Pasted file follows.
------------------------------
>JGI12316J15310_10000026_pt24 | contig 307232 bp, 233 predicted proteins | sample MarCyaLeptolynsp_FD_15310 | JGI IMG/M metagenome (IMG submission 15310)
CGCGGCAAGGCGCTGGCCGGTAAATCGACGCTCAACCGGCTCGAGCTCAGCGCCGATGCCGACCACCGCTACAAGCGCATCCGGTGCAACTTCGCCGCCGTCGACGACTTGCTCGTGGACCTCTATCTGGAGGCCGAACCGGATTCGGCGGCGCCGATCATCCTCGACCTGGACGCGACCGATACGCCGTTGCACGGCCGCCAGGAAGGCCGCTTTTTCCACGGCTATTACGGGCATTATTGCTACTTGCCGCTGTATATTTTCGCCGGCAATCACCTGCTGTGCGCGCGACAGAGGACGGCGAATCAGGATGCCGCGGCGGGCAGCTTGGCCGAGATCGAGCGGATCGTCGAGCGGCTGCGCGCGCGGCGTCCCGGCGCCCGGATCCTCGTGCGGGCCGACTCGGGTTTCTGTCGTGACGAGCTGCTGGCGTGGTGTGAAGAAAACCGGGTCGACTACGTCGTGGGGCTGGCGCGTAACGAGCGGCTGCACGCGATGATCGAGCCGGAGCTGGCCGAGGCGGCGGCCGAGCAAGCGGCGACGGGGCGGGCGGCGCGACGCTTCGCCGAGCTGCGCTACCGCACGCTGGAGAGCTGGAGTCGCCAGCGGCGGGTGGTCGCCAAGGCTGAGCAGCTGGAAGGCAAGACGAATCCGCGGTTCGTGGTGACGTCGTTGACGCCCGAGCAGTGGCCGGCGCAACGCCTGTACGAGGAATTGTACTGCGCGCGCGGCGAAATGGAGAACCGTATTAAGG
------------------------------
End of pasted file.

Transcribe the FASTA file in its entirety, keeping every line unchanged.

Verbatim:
>JGI12316J15310_10000026_pt24 | contig 307232 bp, 233 predicted proteins | sample MarCyaLeptolynsp_FD_15310 | JGI IMG/M metagenome (IMG submission 15310)
CGCGGCAAGGCGCTGGCCGGTAAATCGACGCTCAACCGGCTCGAGCTCAGCGCCGATGCCGACCACCGCTACAAGCGCATCCGGTGCAACTTCGCCGCCGTCGACGACTTGCTCGTGGACCTCTATCTGGAGGCCGAACCGGATTCGGCGGCGCCGATCATCCTCGACCTGGACGCGACCGATACGCCGTTGCACGGCCGCCAGGAAGGCCGCTTTTTCCACGGCTATTACGGGCATTATTGCTACTTGCCGCTGTATATTTTCGCCGGCAATCACCTGCTGTGCGCGCGACAGAGGACGGCGAATCAGGATGCCGCGGCGGGCAGCTTGGCCGAGATCGAGCGGATCGTCGAGCGGCTGCGCGCGCGGCGTCCCGGCGCCCGGATCCTCGTGCGGGCCGACTCGGGTTTCTGTCGTGACGAGCTGCTGGCGTGGTGTGAAGAAAACCGGGTCGACTACGTCGTGGGGCTGGCGCGTAACGAGCGGCTGCACGCGATGATCGAGCCGGAGCTGGCCGAGGCGGCGGCCGAGCAAGCGGCGACGGGGCGGGCGGCGCGACGCTTCGCCGAGCTGCGCTACCGCACGCTGGAGAGCTGGAGTCGCCAGCGGCGGGTGGTCGCCAAGGCTGAGCAGCTGGAAGGCAAGACGAATCCGCGGTTCGTGGTGACGTCGTTGACGCCCGAGCAGTGGCCGGCGCAACGCCTGTACGAGGAATTGTACTGCGCGCGCGGCGAAATGGAGAACCGTATTAAGG